• Discuss self-published books that sold well. If you had past self-published books that sold well, feel free to quickly discuss them. Such discussion will show you already have a small (or big!) audience and know how to market. Concerning what number of sales is impressive, I would say you should sell at least 7,500 e-books before an agent will be impressed. Truthfully, the number thrown around at a recent conference was 20,000, but I believe that’s pretty high. (Note that your target number of book sales must represent true sales — not books downloaded when you gave them away for free as part of some kind of promotion.)
  • Tell if you’ve penned articles for money. Feel free to skip titles and just list publications. For example: “I’ve written articles for several magazines and newspapers, including the Cincinnati Enquirer and Louisville Magazine.” Brevity is appreciated here. The agent can inquire if they want more info. [Read more…]
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About Chuck Sambuchino

Chuck Sambuchino is a freelance editor of query letters, synopses, book proposals, and manuscripts. As an editor for Writer's Digest Books, he edits the GUIDE TO LITERARY AGENTS and the CHILDREN'S WRITER'S & ILLUSTRATOR'S MARKET. His Guide to Literary Agents Blog is one of the largest blogs in publishing. His own books include the bestselling humor book, HOW TO SURVIVE A GARDEN GNOME ATTACK, which was optioned by Sony Pictures, as well as the writing guide, CREATE YOUR WRITER PLATFORM. Connect with Chuck on Twitter or at his website.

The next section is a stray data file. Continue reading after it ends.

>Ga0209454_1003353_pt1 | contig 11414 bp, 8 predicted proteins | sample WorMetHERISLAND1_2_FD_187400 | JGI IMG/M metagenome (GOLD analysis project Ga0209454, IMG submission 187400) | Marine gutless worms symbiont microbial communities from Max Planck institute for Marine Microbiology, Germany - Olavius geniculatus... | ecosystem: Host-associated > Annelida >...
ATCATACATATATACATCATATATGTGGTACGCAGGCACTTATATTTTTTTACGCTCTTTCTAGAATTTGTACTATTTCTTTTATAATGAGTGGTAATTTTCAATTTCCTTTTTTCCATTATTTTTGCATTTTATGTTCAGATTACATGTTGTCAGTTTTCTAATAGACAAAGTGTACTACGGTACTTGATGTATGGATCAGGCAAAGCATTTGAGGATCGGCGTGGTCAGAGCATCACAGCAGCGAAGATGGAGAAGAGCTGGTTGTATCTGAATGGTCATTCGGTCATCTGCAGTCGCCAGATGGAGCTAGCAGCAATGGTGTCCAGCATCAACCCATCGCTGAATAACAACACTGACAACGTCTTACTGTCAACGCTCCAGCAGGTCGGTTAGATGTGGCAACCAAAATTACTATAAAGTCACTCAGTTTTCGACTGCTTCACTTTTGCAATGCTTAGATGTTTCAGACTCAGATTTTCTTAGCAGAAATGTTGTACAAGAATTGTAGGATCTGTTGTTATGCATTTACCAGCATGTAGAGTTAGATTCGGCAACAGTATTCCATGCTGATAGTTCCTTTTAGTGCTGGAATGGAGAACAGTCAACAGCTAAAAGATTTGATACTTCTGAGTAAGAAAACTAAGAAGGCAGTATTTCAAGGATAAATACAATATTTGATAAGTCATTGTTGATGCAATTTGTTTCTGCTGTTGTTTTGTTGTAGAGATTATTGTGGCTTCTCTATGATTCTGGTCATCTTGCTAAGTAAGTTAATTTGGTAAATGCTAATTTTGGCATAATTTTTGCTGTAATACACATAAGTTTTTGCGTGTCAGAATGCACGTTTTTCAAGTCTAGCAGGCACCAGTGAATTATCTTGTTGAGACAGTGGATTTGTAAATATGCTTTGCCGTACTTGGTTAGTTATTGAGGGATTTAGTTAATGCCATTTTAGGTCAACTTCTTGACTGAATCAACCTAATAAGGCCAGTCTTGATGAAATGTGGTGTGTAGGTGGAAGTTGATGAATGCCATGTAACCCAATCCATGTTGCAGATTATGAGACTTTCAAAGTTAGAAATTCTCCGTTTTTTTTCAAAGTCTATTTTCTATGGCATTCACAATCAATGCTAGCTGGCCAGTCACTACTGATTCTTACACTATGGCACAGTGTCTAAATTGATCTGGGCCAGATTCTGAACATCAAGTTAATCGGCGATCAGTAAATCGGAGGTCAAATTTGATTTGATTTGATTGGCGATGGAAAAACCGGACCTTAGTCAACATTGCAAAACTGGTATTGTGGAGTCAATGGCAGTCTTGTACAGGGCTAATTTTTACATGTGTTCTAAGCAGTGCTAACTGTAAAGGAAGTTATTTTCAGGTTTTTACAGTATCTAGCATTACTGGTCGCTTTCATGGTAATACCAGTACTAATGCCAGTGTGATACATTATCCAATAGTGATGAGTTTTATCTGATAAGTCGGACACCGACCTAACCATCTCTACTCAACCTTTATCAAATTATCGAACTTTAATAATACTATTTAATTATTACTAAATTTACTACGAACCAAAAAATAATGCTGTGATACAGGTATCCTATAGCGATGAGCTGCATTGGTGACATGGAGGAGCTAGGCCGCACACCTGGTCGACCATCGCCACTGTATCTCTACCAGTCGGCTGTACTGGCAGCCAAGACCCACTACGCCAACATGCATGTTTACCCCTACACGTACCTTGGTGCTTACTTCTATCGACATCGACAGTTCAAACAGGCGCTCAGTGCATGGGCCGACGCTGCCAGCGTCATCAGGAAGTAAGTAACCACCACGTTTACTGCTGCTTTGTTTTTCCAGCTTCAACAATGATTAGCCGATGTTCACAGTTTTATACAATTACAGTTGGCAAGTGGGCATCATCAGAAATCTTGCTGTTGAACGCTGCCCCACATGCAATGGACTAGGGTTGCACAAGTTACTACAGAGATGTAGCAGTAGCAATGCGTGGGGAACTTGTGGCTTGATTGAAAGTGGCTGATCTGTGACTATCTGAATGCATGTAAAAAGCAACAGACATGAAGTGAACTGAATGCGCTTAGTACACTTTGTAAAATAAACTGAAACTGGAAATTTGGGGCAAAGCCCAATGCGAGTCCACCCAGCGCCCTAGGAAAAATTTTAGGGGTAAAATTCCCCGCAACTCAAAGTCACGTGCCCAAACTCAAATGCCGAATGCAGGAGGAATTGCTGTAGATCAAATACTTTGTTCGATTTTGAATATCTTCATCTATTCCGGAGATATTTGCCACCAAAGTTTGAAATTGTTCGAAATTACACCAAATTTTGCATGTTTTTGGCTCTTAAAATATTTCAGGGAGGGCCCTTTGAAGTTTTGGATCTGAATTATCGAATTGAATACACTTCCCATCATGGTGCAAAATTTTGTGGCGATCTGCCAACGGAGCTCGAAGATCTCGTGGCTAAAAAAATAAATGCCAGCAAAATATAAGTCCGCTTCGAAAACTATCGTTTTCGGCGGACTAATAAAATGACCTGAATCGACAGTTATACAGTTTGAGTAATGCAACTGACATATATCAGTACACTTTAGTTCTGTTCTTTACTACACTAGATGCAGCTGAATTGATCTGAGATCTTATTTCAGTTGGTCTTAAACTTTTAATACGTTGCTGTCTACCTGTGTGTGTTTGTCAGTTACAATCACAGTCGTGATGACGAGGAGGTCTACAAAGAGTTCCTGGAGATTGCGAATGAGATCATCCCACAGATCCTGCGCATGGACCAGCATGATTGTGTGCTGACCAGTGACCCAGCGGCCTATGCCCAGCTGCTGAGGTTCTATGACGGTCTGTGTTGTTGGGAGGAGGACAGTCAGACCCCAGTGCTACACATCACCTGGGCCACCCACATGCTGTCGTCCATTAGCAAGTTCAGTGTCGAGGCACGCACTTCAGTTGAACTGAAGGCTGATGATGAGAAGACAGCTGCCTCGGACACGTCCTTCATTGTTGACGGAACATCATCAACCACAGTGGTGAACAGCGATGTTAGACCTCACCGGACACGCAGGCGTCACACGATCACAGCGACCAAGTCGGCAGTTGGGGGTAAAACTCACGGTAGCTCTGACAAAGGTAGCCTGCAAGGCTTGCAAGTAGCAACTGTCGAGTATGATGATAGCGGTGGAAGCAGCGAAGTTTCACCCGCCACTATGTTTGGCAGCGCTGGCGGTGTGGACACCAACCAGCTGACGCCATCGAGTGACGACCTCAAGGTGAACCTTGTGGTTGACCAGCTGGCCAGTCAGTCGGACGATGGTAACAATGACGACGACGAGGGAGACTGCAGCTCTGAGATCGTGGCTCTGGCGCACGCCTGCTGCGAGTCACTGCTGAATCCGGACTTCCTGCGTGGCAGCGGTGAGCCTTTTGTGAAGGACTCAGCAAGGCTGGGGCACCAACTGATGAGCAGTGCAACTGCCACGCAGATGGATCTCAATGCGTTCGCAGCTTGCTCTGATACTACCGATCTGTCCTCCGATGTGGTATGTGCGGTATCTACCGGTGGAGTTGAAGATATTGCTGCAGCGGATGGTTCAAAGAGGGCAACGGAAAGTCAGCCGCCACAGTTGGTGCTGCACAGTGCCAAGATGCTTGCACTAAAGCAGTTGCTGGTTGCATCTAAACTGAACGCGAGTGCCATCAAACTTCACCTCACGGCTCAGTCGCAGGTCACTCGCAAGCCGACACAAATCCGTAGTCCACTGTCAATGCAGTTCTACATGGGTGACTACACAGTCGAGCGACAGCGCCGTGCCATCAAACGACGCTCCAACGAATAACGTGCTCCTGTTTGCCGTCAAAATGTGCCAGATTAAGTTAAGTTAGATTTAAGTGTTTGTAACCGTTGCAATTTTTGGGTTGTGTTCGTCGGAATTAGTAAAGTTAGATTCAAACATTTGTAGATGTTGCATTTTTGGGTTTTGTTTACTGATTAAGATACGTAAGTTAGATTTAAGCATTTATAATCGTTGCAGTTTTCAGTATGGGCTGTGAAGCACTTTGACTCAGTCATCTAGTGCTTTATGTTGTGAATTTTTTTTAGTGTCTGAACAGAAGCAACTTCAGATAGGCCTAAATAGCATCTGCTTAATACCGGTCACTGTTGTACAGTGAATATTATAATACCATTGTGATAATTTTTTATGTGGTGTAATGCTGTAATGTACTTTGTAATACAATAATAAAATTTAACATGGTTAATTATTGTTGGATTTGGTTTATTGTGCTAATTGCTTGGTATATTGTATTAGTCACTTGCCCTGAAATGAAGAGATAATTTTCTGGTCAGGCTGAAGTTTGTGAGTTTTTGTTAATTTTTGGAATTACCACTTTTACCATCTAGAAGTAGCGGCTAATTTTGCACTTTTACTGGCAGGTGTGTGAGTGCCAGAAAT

What NOT to Do When Beginning Your Novel: Advice from Literary Agents

photo by kirstyhall

GIVEAWAY: I am very excited to again give away a free book to a random commenter. The winner can choose either CREATE YOUR WRITER PLATFORM or the 2013 GUIDE TO LITERARY AGENTS. Commenters must live in the US/Canada; comment within one week to win. Good luck! (Update: Anita Hayes won.)

In a previous Writer Unboxed column, I discussed the value of starting your story strong and how an “inside-out” approach to narrative action can help your case. But just as important as knowing what to do when beginning your novel is knowing what not to do.